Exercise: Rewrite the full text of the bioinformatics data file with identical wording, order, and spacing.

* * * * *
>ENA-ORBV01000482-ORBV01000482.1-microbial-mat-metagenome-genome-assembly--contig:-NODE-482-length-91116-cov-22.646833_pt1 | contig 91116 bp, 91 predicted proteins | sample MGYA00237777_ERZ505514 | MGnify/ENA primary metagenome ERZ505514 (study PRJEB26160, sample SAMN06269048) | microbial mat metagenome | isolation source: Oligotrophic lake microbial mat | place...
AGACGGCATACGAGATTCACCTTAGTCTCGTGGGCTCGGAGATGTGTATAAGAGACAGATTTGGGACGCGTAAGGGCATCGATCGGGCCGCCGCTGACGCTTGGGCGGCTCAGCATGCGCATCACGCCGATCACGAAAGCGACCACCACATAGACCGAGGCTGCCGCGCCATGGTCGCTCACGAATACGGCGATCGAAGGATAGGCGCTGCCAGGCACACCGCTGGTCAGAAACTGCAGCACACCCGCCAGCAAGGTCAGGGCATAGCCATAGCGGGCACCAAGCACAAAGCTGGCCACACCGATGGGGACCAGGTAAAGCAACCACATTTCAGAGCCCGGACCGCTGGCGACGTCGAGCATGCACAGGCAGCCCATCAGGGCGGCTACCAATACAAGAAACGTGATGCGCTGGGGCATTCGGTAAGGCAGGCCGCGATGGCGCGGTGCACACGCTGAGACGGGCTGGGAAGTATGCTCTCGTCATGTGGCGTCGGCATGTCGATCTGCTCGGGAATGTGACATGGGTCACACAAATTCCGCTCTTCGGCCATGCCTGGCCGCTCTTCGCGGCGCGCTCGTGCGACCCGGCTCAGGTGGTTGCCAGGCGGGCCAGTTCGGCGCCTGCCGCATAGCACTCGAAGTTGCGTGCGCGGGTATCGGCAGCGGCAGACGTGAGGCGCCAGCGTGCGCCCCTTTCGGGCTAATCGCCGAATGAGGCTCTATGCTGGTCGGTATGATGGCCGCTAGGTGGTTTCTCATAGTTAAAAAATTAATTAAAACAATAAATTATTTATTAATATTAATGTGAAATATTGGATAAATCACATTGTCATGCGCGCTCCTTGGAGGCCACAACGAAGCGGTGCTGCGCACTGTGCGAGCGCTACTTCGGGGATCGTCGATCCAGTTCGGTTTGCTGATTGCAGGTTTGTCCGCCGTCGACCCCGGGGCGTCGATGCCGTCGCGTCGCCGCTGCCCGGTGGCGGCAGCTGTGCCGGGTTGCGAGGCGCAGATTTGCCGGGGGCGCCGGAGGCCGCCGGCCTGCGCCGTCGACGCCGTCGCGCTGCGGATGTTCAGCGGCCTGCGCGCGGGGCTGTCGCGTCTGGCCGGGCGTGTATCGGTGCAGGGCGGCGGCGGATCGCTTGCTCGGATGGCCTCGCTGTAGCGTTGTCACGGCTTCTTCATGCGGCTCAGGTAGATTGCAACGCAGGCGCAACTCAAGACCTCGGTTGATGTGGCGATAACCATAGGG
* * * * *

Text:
>ENA-ORBV01000482-ORBV01000482.1-microbial-mat-metagenome-genome-assembly--contig:-NODE-482-length-91116-cov-22.646833_pt1 | contig 91116 bp, 91 predicted proteins | sample MGYA00237777_ERZ505514 | MGnify/ENA primary metagenome ERZ505514 (study PRJEB26160, sample SAMN06269048) | microbial mat metagenome | isolation source: Oligotrophic lake microbial mat | place...
AGACGGCATACGAGATTCACCTTAGTCTCGTGGGCTCGGAGATGTGTATAAGAGACAGATTTGGGACGCGTAAGGGCATCGATCGGGCCGCCGCTGACGCTTGGGCGGCTCAGCATGCGCATCACGCCGATCACGAAAGCGACCACCACATAGACCGAGGCTGCCGCGCCATGGTCGCTCACGAATACGGCGATCGAAGGATAGGCGCTGCCAGGCACACCGCTGGTCAGAAACTGCAGCACACCCGCCAGCAAGGTCAGGGCATAGCCATAGCGGGCACCAAGCACAAAGCTGGCCACACCGATGGGGACCAGGTAAAGCAACCACATTTCAGAGCCCGGACCGCTGGCGACGTCGAGCATGCACAGGCAGCCCATCAGGGCGGCTACCAATACAAGAAACGTGATGCGCTGGGGCATTCGGTAAGGCAGGCCGCGATGGCGCGGTGCACACGCTGAGACGGGCTGGGAAGTATGCTCTCGTCATGTGGCGTCGGCATGTCGATCTGCTCGGGAATGTGACATGGGTCACACAAATTCCGCTCTTCGGCCATGCCTGGCCGCTCTTCGCGGCGCGCTCGTGCGACCCGGCTCAGGTGGTTGCCAGGCGGGCCAGTTCGGCGCCTGCCGCATAGCACTCGAAGTTGCGTGCGCGGGTATCGGCAGCGGCAGACGTGAGGCGCCAGCGTGCGCCCCTTTCGGGCTAATCGCCGAATGAGGCTCTATGCTGGTCGGTATGATGGCCGCTAGGTGGTTTCTCATAGTTAAAAAATTAATTAAAACAATAAATTATTTATTAATATTAATGTGAAATATTGGATAAATCACATTGTCATGCGCGCTCCTTGGAGGCCACAACGAAGCGGTGCTGCGCACTGTGCGAGCGCTACTTCGGGGATCGTCGATCCAGTTCGGTTTGCTGATTGCAGGTTTGTCCGCCGTCGACCCCGGGGCGTCGATGCCGTCGCGTCGCCGCTGCCCGGTGGCGGCAGCTGTGCCGGGTTGCGAGGCGCAGATTTGCCGGGGGCGCCGGAGGCCGCCGGCCTGCGCCGTCGACGCCGTCGCGCTGCGGATGTTCAGCGGCCTGCGCGCGGGGCTGTCGCGTCTGGCCGGGCGTGTATCGGTGCAGGGCGGCGGCGGATCGCTTGCTCGGATGGCCTCGCTGTAGCGTTGTCACGGCTTCTTCATGCGGCTCAGGTAGATTGCAACGCAGGCGCAACTCAAGACCTCGGTTGATGTGGCGATAACCATAGGG